Overview of CCL Rupture

Cranial cruciate ligament rupture (CCL) is the tearing of an important ligament in the stifle joint (knee), resulting in partial or complete joint instability, pain, and lameness. Torn ligaments retract, do not heal, and cannot be repaired completely. If the injury is not treated, damage to connective tissues and degenerative joint disease often results.

CCL Rupture & Anatomy

The femur (large bone of the thigh) and the tibia and fibula (two smaller bones in the shin) meet to form the stifle joint. Articular cartilage attaches to and covers the ends of bones, protecting and cushioning them. Ligaments, tendons, and muscles hold the bones in place, stabilize the joint, and enable movement. A joint capsule, filled with nourishing and lubricating synovial fluid, surrounds the entire joint.

Four major ligaments (dense bands of fiber) support and stabilize the stifle joint by connecting the femur to the tibia and the joint capsule to the bones. The medial and lateral collateral ligaments are located outside the joint and the caudal and cranial cruciate ligaments are located inside the joint.

The cranial cruciate ligament (CCL) attaches to the femur, runs across the stifle joint, and attaches to the tibia. The CCL holds the tibia in place and prevents internal rotation and hyperextension.

The meniscus (fibrocartilage located between the femur and tibia) absorbs impact and provides a gliding surface between the femur and tibial plateau. The patella (kneecap) protects the tendon of insertion of the cranial thigh muscles.

Incidence and Prevalence of CCL Rupture

Cranial cruciate ligament (CCL) rupture occurs in both dogs and cats. CCL rupture occurs more frequently in dogs than in cats.

CCL is one of the most common orthopedic injuries in dogs and is the most common cause of degenerative joint disease in the stifle joint. Female dogs (especially spayed), overweight, and poorly conditioned dogs have a higher incidence. CCL rupture occurs in dogs of all sizes, but is most prevalent in large and giant breeds including:

  • Bernese mountain dog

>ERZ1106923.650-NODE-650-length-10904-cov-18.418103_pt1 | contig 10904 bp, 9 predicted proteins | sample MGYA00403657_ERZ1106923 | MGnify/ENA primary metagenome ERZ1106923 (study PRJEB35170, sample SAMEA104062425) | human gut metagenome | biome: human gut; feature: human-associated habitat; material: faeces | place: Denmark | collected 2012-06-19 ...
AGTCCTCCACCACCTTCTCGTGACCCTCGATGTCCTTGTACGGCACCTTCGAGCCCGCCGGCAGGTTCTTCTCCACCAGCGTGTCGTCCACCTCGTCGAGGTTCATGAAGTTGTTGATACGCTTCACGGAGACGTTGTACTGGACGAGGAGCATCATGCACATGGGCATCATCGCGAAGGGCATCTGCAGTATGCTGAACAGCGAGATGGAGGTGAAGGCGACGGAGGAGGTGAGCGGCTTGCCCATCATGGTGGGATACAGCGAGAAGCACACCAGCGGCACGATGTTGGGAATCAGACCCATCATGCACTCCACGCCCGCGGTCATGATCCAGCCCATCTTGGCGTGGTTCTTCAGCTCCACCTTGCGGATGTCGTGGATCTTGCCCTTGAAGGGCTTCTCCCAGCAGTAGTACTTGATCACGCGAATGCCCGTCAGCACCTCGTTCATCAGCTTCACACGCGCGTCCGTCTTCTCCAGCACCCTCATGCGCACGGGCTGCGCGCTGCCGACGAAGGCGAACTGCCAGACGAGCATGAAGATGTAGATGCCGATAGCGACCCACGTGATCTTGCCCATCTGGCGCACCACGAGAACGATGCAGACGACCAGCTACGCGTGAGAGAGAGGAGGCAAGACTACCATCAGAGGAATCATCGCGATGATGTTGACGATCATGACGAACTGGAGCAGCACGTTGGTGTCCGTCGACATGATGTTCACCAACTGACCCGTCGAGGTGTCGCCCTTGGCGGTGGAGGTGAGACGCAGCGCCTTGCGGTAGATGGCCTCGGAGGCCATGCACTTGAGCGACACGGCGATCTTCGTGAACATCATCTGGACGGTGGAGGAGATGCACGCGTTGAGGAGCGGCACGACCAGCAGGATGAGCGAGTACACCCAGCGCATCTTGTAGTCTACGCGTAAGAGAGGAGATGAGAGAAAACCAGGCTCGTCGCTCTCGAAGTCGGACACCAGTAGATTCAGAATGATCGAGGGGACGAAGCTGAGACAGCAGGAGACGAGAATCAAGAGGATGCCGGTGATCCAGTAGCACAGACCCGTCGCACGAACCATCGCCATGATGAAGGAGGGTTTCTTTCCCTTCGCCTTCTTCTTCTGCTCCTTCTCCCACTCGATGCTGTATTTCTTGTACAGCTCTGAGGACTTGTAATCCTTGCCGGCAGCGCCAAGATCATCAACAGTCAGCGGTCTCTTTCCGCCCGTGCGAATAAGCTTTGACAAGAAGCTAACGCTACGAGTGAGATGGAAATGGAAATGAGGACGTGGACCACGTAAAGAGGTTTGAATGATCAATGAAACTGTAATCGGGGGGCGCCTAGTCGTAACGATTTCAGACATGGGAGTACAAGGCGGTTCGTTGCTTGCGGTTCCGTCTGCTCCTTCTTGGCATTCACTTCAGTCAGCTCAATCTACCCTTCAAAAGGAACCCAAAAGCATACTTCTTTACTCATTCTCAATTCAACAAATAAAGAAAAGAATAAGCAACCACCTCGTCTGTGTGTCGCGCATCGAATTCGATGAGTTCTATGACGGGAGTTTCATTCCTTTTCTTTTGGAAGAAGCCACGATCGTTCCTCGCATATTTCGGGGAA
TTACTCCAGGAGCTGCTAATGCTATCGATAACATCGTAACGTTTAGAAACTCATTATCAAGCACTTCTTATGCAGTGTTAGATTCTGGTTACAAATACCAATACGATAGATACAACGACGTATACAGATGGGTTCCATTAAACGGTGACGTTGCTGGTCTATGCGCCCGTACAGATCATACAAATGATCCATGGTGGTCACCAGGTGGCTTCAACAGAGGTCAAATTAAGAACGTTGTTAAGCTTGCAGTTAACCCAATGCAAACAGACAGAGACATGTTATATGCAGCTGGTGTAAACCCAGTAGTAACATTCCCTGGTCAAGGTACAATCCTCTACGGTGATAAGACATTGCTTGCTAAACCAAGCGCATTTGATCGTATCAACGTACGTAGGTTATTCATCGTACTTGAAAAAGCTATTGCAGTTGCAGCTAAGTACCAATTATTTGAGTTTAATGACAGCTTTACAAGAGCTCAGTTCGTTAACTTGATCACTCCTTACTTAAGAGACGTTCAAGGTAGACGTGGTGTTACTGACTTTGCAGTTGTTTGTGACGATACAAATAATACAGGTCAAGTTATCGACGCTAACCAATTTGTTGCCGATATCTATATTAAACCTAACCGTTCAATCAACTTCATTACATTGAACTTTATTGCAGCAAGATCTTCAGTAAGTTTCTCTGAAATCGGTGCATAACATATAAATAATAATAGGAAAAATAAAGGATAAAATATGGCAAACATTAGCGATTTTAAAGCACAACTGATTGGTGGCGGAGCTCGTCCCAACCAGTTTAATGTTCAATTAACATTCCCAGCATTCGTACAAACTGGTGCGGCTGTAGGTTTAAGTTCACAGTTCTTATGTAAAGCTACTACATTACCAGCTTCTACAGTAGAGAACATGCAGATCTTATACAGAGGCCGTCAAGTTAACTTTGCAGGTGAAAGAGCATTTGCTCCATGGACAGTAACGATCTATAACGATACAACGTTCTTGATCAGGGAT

• Bullmastiff
  • Chow
  • German shepherd
  • Golden retriever
  • Labrador retriever
  • Rottweiler
  • Saint Bernard

Chronic onset (degeneration and rupture usually from aging) occurs in 80 percent of cases and occurs in dogs 5 to 7 years old. Acute onset (tear caused by injury) is most common in dogs under 4 years old. Young dogs of large breeds are more susceptible to rupture than young dogs of small breeds.

Causes of CCL Rupture

Acute rupture of the cranial cruciate ligament (CCL) is caused by sudden, severe twisting of the ligament. The injury usually occurs when the animal steps in a hole while running or turns with its paw remaining planted. The twisting motion causes the ligament to hyperextend or rotate excessively and partially or completely rupture. The meniscus is often damaged as well.

Chronic rupture occurs after the ligament has degenerated with age. The fibers weaken and partially tear, the joint becomes unstable, and degenerative joint disease develops. A partially torn CCL eventually tears completely.

Risk Factors for CCL Rupture

Risk factors include the following:

  • Age
  • Arthritis
  • Injury to stifle joint
  • Large or giant breed
  • Overweight
  • Poor musculature near the joint
  • Structural abnormalities (e.g., bow-legged, luxated patella)

Publication Review By: the Editorial Staff at Healthcommunities.com

Published: 01 May 2001

Last Modified: 19 Nov 2014